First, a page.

Credit: Original article can be found here
In research released by The Helen Clark Foundation today, 69% of voters wanted cannabis to be decriminalised (20%) or legalised (49%). Only 30% of respondents thought our cannabis laws should stay the same or get tougher.
NZ Drug Foundation Executive Director Sarah Helm said: “The research released today shows the public is overwhelmingly dissatisfied with the status quo, with the vast majority of voters wanting either legalisation or decriminalisation of cannabis. While the referendum proposal on a specific approach to legalisation was narrowly voted down last year, 39% of those who voted against it in the referendum actually want cannabis decriminalised.”
“We continue to see thousands of New Zealanders convicted of low-level cannabis offences, even though it is clear from the research that very few of us believe that Kiwis should be being criminalised for these. The evidence shows that cannabis convictions do absolutely nothing whatsoever to deter use. Given how ineffective our punitive approach to cannabis is, we are currently doing very little to reduce cannabis harm as a country.”
“Young people, Maori and men bear the burden of cannabis convictions. And while the Police and Ministers are committed to trying to improve the situation, people continue to face convictions.”
“We also have an untenable situation with 1000s of patients who cannot access medicinal cannabis products. Many of these are falling foul of the law by making their own products or purchasing on the black market, which decriminalisation would go some way to addressing.”
“We applaud the government’s shift towards a health-based approach to drugs, yet there is more to be done.”
“A health-based approach requires interventions to support people with harmful drug use, and a shift away from relying on ineffective punitive tools. That means decriminalising cannabis use and funding a range of health interventions and services.”
“At the moment, unless someone has an addiction, there is very little in the way of support, advice, guidance or information for illicit drug use.”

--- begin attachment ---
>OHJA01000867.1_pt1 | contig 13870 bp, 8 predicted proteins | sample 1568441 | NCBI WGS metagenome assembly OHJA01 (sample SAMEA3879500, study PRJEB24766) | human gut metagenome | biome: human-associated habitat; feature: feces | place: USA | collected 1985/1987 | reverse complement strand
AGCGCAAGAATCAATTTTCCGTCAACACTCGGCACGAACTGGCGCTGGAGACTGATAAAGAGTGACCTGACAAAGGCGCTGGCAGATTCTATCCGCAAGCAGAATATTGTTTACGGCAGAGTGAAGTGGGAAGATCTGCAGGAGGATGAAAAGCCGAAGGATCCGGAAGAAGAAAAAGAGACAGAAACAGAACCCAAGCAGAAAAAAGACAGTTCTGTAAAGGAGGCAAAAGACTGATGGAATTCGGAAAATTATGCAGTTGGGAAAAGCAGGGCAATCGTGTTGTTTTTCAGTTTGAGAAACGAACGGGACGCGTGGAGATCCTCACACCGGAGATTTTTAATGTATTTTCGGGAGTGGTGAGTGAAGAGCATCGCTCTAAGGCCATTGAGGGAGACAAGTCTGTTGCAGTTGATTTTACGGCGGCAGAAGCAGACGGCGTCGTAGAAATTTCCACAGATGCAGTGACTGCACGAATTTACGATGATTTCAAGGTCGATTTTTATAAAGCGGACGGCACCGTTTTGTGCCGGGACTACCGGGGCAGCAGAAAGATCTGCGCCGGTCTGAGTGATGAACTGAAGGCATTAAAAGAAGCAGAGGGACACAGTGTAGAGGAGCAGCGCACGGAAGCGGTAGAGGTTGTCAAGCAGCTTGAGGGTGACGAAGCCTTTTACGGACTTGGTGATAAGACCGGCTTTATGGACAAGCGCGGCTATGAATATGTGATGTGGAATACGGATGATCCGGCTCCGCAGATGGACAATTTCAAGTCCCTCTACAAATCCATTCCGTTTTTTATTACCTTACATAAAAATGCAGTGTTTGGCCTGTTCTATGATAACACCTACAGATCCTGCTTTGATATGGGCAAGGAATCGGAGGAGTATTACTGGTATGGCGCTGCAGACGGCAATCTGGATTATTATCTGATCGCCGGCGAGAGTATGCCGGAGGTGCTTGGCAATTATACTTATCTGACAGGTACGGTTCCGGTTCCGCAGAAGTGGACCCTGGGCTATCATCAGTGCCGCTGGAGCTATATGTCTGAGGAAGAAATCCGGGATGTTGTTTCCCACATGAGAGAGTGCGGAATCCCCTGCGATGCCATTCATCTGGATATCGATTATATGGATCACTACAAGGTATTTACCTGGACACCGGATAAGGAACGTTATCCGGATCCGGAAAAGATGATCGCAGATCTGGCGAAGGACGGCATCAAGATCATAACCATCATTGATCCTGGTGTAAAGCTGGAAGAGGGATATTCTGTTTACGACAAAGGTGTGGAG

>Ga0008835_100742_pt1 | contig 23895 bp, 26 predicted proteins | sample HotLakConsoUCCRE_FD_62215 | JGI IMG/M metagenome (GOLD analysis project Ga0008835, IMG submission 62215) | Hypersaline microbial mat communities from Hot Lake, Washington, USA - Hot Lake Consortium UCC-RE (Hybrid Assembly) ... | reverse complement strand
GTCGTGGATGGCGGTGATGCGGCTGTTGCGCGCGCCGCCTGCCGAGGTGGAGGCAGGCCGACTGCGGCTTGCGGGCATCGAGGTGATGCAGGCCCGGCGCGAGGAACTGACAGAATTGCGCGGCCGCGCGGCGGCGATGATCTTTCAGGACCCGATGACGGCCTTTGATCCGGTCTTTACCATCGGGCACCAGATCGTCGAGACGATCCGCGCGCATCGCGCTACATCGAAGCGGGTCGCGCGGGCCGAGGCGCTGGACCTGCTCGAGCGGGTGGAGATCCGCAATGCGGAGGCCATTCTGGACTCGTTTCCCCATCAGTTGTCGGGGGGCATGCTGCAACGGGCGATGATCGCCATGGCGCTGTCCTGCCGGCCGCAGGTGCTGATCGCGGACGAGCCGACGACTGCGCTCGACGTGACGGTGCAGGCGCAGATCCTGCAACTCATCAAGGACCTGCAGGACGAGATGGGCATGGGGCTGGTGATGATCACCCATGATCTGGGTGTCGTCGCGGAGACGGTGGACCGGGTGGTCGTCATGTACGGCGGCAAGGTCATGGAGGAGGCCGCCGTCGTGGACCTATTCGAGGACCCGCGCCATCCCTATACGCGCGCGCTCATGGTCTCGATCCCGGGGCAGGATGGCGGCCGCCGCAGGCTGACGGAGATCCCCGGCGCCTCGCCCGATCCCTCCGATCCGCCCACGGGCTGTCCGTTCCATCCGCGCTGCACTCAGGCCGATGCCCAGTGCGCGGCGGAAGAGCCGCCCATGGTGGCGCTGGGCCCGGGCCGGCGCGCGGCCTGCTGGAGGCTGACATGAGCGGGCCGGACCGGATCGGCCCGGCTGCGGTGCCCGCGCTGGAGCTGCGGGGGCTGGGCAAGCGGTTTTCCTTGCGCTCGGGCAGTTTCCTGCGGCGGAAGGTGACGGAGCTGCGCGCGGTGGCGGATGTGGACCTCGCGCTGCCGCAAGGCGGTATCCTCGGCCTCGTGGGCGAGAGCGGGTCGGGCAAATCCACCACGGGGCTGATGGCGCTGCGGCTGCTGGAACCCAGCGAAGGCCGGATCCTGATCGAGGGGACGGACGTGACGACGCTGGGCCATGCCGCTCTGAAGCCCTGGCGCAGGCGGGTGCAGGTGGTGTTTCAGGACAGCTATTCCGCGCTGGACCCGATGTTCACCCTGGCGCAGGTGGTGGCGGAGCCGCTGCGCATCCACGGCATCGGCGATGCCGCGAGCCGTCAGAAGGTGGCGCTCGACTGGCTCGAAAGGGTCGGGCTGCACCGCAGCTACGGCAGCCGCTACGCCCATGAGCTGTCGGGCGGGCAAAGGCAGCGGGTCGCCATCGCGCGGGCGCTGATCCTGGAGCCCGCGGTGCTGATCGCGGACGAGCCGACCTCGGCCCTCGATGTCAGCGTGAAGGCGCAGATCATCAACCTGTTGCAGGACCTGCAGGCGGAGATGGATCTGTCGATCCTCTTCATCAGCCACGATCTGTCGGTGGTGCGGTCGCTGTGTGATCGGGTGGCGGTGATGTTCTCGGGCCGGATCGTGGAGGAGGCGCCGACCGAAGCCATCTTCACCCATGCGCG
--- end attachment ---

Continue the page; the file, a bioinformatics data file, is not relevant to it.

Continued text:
“There is a global shift away from the so-called ‘war on drugs’ gathering pace in places like the USA and Canada. Evidence has shown that where decriminalisation of drug use and a raft of health interventions have been put in place, such as in Portugal, harmful drug use has declined, including among young people. In Canada, which legalised cannabis in October 2018, use by young people has gone down and rates for regular daily adult use have remained unchanged.”
“New Zealand law relies on Police discretion to decide whether a person should be convicted of a low-level drug offence or not. We are grateful to hear the Minister of Health and Minister of Police are undertaking further investigation into this, because it isn’t working. We ask that it not be left to discretion and for a health-based approach to be taken.”
 In 2019/20 1776 people were convicted with a low-level cannabis offence. Of those, 230 had a low-level cannabis conviction alone and no other convictions. Ministry of Justice (2020). Cannabis Offences [data file]. Retrieved 13 October 2020 from https://www.justice.govt. nz/justice-sector-policy/research-data/justice-statistics/ data-tables/.
 Lenton, “Cannabis Policy and the Burden of Proof: Is It Now Beyond Reasonable Doubt That Cannabis Prohibition Is Not Working?,” Drug and Alcohol Review 19, no. 1 (2000)